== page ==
Instructional designers have been hearing for years that “ADDIE is dead.” Do “this” or “that” instead. I would be the first to admit that maybe a shortcut here or there is called for under certain circumstances. I have taken many of those shortcuts myself. But if you are serious about creating learning that gets results, you can’t avoid it: You need a solid design strategy no matter what you call it.
Let’s review the components of ADDIE and discuss which pieces, if any, are actually dispensable.
Analysis: You need to figure out the business goals for the learning to justify the cost, figure out what the learners know now so you can level set the learning, and decide what they need to know to close that gap.
Design: At this step, you decide what type of experience will most effectively and efficiently get you to goal which are the learning objectives – what the learner should be able to do after they have completed it.
Development: You have to create or curate your content, whether it is a series of 5 minute videos or a three day live training program.
Implement: You roll it out. Learners need the freedom to access it anytime, anywhere.
Evaluate: You find out whether it hit the mark.
When you think about ADDIE in those terms, I challenge you to present me with an effective course that can skip any of these steps and still get results.
The Real World and Xtreme Instructional Design
A lot of instructional designers and trainers skip one or more of these steps, either consciously or unconsciously. Have I seen any of these steps skipped? You bet. The two steps most often overtly skipped are analysis and evaluation. The loss is literally inestimable when you don’t have those pieces. If you skip the analysis phase you haven’t expressed your business goals so you can’t have clear learner outcomes, and if you skipped the evaluation phase you haven’t reconciled the results you need with the results you got.
Realistically, when an instructional design team works together in a certain field or with similar types of learners, it is easy to shortcut a few steps because some things are understood. As an example, another ID and I were brought into a situation where we created 2 weeks of live training complete with call scripts and we had six weeks to fully develop it in a constantly changing situation. She was the ID/PM and I served as SME. With lots of ongoing meetings with the client over the period of a few weeks, we delivered it on time and within budget. At the end we laughed, celebrated with margaritas, and dubbed it “Xtreme Instructional Design”. Truly, it was a flash-whiz-bang process possible because we had a strong plan, established a workable design and process at the outset, and everyone cooperated on their turnaround times. And it was fun.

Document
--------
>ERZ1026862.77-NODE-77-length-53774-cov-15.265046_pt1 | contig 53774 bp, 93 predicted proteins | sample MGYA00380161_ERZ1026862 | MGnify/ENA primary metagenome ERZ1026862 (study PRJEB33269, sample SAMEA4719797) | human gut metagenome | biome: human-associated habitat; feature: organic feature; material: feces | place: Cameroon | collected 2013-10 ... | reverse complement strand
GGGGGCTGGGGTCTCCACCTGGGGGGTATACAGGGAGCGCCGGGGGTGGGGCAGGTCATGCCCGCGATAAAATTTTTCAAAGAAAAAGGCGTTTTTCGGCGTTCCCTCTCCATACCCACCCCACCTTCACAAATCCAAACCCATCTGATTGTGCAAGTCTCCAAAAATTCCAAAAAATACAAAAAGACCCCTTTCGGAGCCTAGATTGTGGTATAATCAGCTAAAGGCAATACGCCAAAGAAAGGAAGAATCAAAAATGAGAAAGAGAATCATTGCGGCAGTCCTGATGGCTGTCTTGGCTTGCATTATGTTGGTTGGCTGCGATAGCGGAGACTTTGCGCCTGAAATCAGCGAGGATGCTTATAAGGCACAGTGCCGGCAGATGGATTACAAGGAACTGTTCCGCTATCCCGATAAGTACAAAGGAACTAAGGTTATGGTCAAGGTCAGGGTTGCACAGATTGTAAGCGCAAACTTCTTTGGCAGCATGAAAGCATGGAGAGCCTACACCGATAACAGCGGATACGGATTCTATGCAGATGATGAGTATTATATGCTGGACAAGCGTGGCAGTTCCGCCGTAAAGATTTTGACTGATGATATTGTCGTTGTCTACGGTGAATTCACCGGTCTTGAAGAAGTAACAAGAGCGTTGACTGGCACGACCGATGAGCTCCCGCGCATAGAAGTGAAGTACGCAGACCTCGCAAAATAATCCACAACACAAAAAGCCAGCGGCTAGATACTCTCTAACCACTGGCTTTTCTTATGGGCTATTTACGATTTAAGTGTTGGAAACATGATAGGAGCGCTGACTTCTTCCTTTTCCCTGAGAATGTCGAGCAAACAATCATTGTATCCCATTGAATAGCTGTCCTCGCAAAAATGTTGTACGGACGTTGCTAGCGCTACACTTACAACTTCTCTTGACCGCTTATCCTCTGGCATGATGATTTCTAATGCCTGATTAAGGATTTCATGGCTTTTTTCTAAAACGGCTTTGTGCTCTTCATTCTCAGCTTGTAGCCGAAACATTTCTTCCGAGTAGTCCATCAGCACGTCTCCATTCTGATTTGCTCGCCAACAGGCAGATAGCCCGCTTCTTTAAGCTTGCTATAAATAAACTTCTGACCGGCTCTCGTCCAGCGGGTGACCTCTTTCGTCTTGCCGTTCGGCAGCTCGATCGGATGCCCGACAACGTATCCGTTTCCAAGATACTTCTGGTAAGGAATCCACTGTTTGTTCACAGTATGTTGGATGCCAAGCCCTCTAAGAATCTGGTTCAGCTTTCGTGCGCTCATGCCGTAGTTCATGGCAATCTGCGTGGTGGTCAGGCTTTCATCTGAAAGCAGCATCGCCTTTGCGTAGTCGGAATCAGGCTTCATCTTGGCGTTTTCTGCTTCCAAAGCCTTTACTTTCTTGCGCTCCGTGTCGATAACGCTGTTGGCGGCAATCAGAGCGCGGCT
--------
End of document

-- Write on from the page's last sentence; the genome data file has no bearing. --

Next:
Most importantly, we had a design process going in and we followed it through.
Adapt Your Design to Your Learners
You may create many pathways to designing and delivering customized learning including using an agile process of iterative continuous improvement or “Xtreme Instructional Design” as we called it, but no matter how you describe it, the effectiveness and impact still hinge on a great learning design.
“Every learner is completely different and best practice is to adapt to those learners. Regardless of how good the design work is initially, how can you adapt to the needs of the learner…,” said Nick Howe, Chief Learning Officer at Area 9 Learning on the Cognota webinar Design Thinking and Learning Advancements. “Learning design and learning engineering are good.”
The individual components of ADDIE can’t be ignored, no matter how you execute them and whether or not they are explicit or implicit in your design. Is ADDIE dead? No, but she may be incorporated into other methodologies to meet the needs of new kinds of learners and to adapt to the many delivery options available today.
Solid learning design has a lot to credit ADDIE no matter how many different incarnations she may have.